* Mandatory fields

When all territories are made accessible by images, from google maps to endless amateur tumblr blogs, from tourist guides to nature TV programs, traveling is accessing a new status. In 1984, Paul Virilio was already depicting what he described as a ‘transparent world', as humanity was reaching a state where the visible was becoming equal with visibility, every part of this planet being recorded in worldwide data, providing a metaphysic situation that would allow men to get an endless access to everywhere when every territory has been mapped and rendered visible. How to encounter the ‘elsewhere' in these circumstances, and is the concept of ‘elsewhere' still relevant today?

The work by Adrien MISSIKA is to be found at the meeting point of travel experience and exotic representation, advertising iconography and subjective involvement. Through a wide range of media, from photography, video, to sculpture and installation, the artist records his finds encountered during travels to the USA, Hawaii, Turkmenistan, India, Egypt, Russia, Lebanon, Brazil, to name a few. The work by MISSIKA challenges, as much as it plays with, the vocabulary of advertising and visual systems developed by the travel industry. Advertising is nourished by fetishes and totems encouraging exotic perceptions and reducing this sought-after unknown to a certain number of timeless signs like palm trees, waves, sun, that form caricatural, partial, if not populist items.

Traveling, for Adrien MISSIKA, is rather a way to somehow resist to theses flat perspectives and representations. The artist inscribes his scenarios in the timeline of this elsewhere, inducing subjectivity and strangeness into these territories, temporarily perverting their state and our space representations. When the world has become ‘transparent', a way to reappropriate it would be to inject new layers of perceptions, blur their immediate lecture and reinject forms and shapes. The use of video recording challenges the still perception of this elsewhere and highlights its moving and evasive nature.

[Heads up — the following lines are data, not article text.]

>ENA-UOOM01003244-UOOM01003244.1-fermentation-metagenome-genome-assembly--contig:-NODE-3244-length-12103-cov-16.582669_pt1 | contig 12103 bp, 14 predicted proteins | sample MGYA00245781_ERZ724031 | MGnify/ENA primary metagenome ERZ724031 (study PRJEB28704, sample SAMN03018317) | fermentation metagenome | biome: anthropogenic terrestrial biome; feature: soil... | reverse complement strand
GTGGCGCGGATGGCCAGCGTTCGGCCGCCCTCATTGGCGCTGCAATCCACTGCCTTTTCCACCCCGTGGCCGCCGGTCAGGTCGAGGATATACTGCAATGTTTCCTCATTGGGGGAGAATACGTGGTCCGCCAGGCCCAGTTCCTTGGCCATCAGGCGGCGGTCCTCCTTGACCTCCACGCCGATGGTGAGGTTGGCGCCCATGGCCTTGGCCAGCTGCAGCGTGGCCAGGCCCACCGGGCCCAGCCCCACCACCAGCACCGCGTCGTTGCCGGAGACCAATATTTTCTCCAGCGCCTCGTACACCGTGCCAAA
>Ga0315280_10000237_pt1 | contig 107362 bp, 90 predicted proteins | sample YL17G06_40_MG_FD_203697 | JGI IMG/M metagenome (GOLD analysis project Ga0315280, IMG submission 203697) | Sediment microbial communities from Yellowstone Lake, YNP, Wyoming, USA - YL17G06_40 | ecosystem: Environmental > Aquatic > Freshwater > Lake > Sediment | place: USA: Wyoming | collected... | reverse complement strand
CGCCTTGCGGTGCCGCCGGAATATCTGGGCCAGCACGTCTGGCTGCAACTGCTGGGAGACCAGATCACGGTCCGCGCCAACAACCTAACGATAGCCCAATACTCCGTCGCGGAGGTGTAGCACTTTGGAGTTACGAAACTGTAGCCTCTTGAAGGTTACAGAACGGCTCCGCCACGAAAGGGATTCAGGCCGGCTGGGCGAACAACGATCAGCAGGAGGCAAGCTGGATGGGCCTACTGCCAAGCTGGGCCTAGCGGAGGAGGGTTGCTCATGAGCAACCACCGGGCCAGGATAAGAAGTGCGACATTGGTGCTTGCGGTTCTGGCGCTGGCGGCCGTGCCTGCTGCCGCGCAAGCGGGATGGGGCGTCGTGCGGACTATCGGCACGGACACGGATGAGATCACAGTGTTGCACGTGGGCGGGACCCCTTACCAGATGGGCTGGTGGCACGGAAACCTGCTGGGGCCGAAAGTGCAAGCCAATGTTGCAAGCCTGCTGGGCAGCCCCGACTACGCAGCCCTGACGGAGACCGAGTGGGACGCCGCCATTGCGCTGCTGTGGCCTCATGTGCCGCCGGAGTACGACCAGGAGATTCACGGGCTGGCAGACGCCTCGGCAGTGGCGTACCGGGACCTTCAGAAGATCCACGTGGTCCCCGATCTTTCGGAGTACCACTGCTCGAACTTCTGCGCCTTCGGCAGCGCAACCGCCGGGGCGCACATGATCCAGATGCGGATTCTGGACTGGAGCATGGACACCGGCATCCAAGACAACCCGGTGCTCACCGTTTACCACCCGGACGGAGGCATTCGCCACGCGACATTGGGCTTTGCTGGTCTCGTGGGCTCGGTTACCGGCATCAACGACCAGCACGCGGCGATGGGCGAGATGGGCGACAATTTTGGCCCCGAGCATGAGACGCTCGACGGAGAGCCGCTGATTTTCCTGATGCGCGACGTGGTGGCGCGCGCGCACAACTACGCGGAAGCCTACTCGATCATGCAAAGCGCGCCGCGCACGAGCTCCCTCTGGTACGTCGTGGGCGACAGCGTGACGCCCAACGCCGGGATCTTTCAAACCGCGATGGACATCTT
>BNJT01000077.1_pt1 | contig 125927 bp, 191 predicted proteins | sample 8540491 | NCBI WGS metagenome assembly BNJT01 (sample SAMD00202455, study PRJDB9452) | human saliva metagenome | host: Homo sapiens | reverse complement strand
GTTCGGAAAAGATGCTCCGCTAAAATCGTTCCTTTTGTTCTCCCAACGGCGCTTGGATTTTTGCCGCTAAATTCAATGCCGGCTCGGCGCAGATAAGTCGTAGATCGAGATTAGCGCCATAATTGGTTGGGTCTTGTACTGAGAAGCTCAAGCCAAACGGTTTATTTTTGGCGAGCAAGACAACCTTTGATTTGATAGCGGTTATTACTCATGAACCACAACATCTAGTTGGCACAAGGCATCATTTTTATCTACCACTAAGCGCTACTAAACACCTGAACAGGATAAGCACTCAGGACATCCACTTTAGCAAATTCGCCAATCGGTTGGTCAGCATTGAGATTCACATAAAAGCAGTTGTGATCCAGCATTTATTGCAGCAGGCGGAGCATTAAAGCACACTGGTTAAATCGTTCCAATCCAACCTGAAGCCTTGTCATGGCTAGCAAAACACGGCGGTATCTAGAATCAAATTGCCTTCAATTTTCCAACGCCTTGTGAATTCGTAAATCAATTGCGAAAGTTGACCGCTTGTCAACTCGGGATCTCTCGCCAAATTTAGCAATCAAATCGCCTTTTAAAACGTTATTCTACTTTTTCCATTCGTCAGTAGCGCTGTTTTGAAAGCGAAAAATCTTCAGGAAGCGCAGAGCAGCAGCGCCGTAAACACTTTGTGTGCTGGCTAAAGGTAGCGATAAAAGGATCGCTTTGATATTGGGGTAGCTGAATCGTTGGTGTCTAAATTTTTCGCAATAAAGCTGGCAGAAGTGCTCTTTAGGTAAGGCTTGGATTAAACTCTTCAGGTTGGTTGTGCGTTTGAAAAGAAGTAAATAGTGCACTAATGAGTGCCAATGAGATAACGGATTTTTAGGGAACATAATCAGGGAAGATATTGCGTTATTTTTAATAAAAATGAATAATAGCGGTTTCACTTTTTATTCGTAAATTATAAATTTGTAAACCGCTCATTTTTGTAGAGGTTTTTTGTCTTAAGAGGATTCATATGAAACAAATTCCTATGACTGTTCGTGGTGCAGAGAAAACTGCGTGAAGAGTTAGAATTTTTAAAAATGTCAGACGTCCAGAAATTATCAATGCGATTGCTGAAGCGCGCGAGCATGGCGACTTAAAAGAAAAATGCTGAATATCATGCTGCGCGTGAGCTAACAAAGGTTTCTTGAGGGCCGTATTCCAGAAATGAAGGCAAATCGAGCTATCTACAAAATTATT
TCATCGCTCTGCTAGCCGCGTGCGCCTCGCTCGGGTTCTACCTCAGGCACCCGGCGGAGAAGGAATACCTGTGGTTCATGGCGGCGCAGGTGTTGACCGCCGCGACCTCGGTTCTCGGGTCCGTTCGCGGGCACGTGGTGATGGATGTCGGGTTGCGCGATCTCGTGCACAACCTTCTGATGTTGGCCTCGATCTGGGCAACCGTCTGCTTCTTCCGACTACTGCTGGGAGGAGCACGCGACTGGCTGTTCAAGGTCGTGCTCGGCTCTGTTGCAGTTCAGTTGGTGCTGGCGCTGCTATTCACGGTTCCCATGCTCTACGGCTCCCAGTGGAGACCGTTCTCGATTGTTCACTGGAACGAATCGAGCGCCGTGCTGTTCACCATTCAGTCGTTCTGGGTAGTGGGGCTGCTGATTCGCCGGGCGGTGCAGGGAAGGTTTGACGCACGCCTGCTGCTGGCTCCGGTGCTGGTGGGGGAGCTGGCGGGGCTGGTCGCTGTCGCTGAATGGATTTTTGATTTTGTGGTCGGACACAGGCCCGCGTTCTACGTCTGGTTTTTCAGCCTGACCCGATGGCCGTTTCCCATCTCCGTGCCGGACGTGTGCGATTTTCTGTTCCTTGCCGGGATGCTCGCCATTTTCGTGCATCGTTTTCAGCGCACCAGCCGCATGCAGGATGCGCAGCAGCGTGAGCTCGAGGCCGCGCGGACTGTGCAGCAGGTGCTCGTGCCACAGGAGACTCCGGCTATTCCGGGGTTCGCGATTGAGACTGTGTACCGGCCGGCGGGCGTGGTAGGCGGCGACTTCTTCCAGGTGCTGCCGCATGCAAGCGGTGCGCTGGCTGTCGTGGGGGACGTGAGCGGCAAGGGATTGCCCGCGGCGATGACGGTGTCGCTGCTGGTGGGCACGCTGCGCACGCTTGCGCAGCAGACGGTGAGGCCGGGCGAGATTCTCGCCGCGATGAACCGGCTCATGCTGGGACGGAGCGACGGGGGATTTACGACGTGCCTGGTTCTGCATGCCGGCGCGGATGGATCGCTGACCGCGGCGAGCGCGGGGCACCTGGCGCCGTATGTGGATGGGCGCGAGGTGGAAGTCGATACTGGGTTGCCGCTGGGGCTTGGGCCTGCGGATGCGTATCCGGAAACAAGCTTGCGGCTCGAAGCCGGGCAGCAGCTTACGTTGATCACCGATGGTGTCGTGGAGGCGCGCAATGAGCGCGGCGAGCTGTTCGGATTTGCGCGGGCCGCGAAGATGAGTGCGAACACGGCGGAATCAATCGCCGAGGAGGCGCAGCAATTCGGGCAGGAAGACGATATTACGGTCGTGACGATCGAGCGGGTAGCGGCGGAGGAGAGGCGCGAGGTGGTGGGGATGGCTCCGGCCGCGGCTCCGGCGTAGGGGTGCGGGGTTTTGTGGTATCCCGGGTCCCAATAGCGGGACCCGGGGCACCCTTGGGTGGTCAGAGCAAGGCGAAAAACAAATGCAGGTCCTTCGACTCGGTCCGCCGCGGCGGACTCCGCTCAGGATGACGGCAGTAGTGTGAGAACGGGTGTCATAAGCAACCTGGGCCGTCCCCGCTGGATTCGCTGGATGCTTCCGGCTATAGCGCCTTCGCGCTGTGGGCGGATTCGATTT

Ruins, moving stones, a lonely palm tree, an abandoned race track, a flea, or the wander of a lost soul in Niemeyer's dome, a form of the absurd genre seem to be at stack in the work of the artist. The images are cold, distant, and build a scenario thanks to what has been found on site, away from any kind of advertising strategy and efficiency. The artist's work present liminal subjects that sit between two times, in an almost anachronic state.

Adrien MISSIKA's work doesn't verify, validate, or witness. It reincarnates the elsewhere with subjectivity and singularity, playing with the traditional techniques of recording. In the studio his work would be about reinterpretation and attempting to catch forms and logics of this elsewhere. Far away from transparency, Adrien MISSIKA skews visions, degrades passive contemplation, and naturally deforms perception.

Rebecca Lamarche-Vadel